Founded in 1972, CRA‘s membership includes more than 200 North American organizations active in computing research: academic departments of computer science and computer engineering, laboratories and centers (industry, government, and academia), and affiliated professional societies (AAAI, ACM, CACS/AIC, IEEE Computer Society, SIAM, USENIX). Its mission is to enhance innovation by joining with industry, government and academia to strengthen research and advanced education in computing. CRA executes this mission by leading the computing research community, informing policymakers and the public, and facilitating the development of strong, diverse talent in the field.
CSEE professor Gymama Slaughter talked about her research to develop an implantable glucose sensor powered by chemical reactions in the human body at TEDxBaltimore in January. In her work in the UMBC Bioelectronics Laboratory, Slaughter concentrates on how chemical processes occurring naturally in the human body can power medical devices and eliminate the need for batteries in devices like blood glucose monitors. “If we could only remove batteries from the equation,” said Slaughter, “all of a sudden, we would have truly wearable and implantable sensors.”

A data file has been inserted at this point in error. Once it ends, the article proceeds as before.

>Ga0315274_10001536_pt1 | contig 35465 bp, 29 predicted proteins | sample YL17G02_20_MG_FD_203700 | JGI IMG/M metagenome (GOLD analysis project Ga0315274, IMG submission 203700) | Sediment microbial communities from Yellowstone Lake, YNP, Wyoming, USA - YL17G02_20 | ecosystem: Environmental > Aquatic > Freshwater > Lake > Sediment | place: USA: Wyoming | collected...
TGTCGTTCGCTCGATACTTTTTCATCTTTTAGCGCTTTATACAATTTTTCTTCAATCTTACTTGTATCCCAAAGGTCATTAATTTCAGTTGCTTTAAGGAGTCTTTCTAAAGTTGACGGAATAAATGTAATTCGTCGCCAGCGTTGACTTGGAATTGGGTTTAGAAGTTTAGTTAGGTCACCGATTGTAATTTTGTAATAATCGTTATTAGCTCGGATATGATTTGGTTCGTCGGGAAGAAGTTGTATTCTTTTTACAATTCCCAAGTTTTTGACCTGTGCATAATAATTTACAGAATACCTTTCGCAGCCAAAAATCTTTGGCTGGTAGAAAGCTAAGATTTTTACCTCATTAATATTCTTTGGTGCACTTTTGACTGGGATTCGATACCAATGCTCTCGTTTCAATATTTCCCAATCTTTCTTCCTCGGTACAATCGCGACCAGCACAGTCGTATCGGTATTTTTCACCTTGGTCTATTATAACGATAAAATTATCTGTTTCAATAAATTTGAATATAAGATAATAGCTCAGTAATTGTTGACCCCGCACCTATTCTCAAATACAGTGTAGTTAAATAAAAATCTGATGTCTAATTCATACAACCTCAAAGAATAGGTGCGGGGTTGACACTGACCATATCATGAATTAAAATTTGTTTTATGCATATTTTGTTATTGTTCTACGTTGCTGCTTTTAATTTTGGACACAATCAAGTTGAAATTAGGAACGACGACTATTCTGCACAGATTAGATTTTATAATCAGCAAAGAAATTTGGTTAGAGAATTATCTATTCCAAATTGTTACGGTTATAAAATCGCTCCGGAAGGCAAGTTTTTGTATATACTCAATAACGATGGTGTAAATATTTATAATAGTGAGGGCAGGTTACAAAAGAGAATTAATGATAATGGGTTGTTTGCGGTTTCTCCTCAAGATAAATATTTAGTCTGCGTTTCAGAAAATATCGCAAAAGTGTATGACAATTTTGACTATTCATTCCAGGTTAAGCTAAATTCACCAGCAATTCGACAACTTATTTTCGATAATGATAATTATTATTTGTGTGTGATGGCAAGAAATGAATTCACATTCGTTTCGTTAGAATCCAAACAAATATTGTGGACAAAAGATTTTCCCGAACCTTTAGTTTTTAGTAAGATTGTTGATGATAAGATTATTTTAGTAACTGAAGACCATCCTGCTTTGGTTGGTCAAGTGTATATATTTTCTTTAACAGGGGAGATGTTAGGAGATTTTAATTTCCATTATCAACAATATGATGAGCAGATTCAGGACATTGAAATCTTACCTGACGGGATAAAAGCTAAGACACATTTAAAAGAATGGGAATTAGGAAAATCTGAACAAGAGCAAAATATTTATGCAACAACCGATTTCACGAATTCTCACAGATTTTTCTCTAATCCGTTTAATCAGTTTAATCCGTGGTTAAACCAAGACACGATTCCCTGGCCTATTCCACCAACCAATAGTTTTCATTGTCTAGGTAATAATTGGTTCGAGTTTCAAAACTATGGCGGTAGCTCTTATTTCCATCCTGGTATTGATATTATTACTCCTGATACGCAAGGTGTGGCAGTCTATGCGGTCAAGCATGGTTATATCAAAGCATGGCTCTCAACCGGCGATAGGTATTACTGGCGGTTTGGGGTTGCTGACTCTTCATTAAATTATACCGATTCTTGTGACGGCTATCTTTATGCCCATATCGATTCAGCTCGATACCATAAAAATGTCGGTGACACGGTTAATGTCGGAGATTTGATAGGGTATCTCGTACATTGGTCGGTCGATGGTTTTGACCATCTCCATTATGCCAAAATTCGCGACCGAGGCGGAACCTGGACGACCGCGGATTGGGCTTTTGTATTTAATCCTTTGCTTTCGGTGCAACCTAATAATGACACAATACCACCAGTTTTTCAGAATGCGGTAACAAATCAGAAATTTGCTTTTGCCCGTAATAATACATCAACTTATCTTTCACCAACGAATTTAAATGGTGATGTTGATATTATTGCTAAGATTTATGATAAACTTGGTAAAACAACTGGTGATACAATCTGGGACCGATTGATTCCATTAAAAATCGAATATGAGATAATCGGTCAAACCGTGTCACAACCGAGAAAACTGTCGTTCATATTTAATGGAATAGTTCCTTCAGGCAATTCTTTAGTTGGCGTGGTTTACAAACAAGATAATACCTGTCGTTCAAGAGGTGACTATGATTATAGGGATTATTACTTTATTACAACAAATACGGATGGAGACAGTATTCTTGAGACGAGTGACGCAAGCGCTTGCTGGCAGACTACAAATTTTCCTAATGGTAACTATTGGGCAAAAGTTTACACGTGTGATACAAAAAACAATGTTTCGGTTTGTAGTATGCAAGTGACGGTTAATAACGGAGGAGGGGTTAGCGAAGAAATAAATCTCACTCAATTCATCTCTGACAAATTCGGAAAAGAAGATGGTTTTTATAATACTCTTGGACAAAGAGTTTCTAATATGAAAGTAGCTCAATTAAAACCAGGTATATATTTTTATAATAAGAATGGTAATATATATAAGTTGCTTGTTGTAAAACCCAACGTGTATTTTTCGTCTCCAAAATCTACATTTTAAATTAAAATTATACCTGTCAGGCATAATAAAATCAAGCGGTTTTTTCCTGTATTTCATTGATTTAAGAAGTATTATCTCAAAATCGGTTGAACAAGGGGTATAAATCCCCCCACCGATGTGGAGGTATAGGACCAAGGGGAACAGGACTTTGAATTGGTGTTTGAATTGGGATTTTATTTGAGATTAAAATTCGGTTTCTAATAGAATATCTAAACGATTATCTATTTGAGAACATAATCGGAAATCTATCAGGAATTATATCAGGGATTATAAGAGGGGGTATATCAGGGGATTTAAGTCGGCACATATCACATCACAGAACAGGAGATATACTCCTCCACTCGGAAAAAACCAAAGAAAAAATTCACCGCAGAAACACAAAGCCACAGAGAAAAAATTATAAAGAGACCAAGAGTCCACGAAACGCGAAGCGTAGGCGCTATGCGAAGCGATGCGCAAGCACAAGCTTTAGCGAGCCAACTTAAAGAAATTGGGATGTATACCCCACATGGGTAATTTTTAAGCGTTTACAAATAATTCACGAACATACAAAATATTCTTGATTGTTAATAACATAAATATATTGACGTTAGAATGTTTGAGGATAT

Read more about her TEDxBaltimore talk here and see is starting at 25:50 in this video.
This past weekend, Dr. Rick Forno, CYBR GPD and Assistant Director of the UMBC Center for Cybersecurity, joined Dr. Matt Blaze (UPenn), Dr. Jeff Foster (UMCP), and COL (Ph.D) Greg Conti (USMA) on the closing plenary panel for Schmoocon 2016 in Washington, DC.
ShmooCon is an annual east coast hacker convention offering three days of an interesting atmosphere for demonstrating technology exploitation, inventive software and hardware solutions, and open discussions of critical infosec issues. The first day is a single track of speed talks called One Track Mind. The next two days bring three tracks: Build It, Belay It, and Bring It On.
The panel examined the current state of information security programs in academia. Along the way they discussed issues around dealing with administration and the peculiarities of information security, the current state of information security research, attracting and vetting students/faculty, and generally what it’s like to be growing the next generation of information security professionals in a time where academia frequently is placed in the position of “building the bus while going down the road.”